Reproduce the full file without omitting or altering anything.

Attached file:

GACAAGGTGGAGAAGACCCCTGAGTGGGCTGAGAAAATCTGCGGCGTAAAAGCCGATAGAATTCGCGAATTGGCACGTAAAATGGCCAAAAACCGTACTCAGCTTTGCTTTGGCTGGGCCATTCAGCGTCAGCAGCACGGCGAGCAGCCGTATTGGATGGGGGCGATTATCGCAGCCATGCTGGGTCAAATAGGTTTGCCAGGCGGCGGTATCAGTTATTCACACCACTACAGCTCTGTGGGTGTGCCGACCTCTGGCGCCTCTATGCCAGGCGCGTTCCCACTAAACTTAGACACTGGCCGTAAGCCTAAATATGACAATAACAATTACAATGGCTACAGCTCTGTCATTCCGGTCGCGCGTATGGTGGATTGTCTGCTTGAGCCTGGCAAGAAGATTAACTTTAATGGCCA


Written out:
GACAAGGTGGAGAAGACCCCTGAGTGGGCTGAGAAAATCTGCGGCGTAAAAGCCGATAGAATTCGCGAATTGGCACGTAAAATGGCCAAAAACCGTACTCAGCTTTGCTTTGGCTGGGCCATTCAGCGTCAGCAGCACGGCGAGCAGCCGTATTGGATGGGGGCGATTATCGCAGCCATGCTGGGTCAAATAGGTTTGCCAGGCGGCGGTATCAGTTATTCACACCACTACAGCTCTGTGGGTGTGCCGACCTCTGGCGCCTCTATGCCAGGCGCGTTCCCACTAAACTTAGACACTGGCCGTAAGCCTAAATATGACAATAACAATTACAATGGCTACAGCTCTGTCATTCCGGTCGCGCGTATGGTGGATTGTCTGCTTGAGCCTGGCAAGAAGATTAACTTTAATGGCCA